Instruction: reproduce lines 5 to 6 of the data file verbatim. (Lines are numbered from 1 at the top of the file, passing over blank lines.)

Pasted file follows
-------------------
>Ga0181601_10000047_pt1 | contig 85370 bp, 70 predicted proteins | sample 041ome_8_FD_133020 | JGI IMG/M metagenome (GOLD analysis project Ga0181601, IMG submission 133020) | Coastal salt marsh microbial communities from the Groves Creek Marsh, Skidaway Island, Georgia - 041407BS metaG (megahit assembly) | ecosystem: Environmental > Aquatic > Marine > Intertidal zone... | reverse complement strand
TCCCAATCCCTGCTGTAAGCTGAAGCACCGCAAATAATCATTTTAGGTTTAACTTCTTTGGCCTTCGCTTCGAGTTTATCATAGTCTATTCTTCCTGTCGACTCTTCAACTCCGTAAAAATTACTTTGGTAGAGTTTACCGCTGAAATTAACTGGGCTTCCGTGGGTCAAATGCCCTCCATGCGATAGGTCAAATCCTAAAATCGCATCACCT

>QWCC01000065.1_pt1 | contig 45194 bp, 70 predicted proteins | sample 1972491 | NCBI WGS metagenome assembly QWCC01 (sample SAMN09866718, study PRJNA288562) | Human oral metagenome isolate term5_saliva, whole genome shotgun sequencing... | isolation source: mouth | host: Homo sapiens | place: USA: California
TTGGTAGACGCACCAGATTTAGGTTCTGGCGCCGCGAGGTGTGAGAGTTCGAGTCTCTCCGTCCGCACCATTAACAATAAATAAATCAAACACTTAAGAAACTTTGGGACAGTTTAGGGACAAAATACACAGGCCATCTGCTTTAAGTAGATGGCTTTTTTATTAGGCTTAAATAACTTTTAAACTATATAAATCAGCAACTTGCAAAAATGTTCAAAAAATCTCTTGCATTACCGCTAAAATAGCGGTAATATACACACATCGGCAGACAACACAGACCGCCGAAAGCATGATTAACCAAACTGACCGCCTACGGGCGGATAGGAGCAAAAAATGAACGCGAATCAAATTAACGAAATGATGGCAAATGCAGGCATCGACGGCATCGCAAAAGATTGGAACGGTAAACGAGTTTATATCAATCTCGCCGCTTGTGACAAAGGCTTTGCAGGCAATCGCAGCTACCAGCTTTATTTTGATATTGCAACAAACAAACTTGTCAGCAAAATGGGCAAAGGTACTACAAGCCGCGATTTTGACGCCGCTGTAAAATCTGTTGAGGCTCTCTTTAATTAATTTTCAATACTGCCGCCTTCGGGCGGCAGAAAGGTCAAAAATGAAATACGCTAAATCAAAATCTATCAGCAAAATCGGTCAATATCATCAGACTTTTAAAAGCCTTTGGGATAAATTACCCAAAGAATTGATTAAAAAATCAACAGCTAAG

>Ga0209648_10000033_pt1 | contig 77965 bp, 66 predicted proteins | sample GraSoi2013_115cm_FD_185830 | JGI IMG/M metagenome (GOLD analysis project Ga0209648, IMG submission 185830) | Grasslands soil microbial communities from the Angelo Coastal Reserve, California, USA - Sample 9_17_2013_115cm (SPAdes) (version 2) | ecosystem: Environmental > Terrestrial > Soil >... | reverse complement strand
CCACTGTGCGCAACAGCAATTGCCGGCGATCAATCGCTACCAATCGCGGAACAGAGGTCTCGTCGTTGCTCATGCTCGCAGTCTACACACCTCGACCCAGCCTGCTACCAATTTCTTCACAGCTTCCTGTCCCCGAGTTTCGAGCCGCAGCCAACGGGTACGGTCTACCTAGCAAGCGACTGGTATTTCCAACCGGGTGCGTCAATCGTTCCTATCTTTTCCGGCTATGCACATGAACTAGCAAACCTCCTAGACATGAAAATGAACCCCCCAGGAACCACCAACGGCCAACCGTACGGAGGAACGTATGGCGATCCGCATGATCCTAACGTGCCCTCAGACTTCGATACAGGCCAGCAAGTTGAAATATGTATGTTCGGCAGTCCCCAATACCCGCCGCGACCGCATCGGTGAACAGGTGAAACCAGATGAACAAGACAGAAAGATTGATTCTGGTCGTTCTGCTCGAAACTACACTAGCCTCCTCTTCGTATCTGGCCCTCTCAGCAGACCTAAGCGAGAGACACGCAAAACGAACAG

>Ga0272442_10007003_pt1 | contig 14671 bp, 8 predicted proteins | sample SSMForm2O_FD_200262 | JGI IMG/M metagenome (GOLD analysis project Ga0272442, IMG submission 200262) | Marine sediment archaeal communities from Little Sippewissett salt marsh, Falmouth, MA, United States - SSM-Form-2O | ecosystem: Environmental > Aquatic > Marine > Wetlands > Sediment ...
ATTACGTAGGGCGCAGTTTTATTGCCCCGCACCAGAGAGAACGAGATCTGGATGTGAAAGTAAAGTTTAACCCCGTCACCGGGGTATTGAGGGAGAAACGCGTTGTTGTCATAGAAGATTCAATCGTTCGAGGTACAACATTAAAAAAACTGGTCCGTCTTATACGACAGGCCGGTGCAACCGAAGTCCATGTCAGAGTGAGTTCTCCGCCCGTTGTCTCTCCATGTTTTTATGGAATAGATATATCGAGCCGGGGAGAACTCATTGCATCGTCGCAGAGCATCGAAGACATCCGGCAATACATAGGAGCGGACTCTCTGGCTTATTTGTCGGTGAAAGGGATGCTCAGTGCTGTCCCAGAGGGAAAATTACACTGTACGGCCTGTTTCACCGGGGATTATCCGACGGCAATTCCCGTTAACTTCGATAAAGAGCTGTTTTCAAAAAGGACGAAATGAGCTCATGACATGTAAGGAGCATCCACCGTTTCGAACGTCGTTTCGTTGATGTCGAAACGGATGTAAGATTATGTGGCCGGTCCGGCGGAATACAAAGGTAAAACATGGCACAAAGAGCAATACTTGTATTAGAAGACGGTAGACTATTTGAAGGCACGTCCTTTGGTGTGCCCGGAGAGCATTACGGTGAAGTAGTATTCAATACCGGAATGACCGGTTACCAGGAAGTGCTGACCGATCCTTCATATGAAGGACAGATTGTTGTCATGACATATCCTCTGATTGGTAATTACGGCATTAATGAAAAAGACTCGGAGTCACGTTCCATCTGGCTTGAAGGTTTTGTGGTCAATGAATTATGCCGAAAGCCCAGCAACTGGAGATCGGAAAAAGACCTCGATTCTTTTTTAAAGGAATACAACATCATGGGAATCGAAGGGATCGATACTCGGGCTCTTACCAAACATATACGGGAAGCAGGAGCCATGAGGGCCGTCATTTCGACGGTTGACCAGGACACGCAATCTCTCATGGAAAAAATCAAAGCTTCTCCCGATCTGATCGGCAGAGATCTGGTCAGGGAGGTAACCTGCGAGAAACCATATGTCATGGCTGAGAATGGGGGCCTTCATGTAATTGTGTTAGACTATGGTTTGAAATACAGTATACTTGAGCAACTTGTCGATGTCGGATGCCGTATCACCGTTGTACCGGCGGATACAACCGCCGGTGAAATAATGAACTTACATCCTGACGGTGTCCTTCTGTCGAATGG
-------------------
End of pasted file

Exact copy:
>Ga0209648_10000033_pt1 | contig 77965 bp, 66 predicted proteins | sample GraSoi2013_115cm_FD_185830 | JGI IMG/M metagenome (GOLD analysis project Ga0209648, IMG submission 185830) | Grasslands soil microbial communities from the Angelo Coastal Reserve, California, USA - Sample 9_17_2013_115cm (SPAdes) (version 2) | ecosystem: Environmental > Terrestrial > Soil >... | reverse complement strand
CCACTGTGCGCAACAGCAATTGCCGGCGATCAATCGCTACCAATCGCGGAACAGAGGTCTCGTCGTTGCTCATGCTCGCAGTCTACACACCTCGACCCAGCCTGCTACCAATTTCTTCACAGCTTCCTGTCCCCGAGTTTCGAGCCGCAGCCAACGGGTACGGTCTACCTAGCAAGCGACTGGTATTTCCAACCGGGTGCGTCAATCGTTCCTATCTTTTCCGGCTATGCACATGAACTAGCAAACCTCCTAGACATGAAAATGAACCCCCCAGGAACCACCAACGGCCAACCGTACGGAGGAACGTATGGCGATCCGCATGATCCTAACGTGCCCTCAGACTTCGATACAGGCCAGCAAGTTGAAATATGTATGTTCGGCAGTCCCCAATACCCGCCGCGACCGCATCGGTGAACAGGTGAAACCAGATGAACAAGACAGAAAGATTGATTCTGGTCGTTCTGCTCGAAACTACACTAGCCTCCTCTTCGTATCTGGCCCTCTCAGCAGACCTAAGCGAGAGACACGCAAAACGAACAG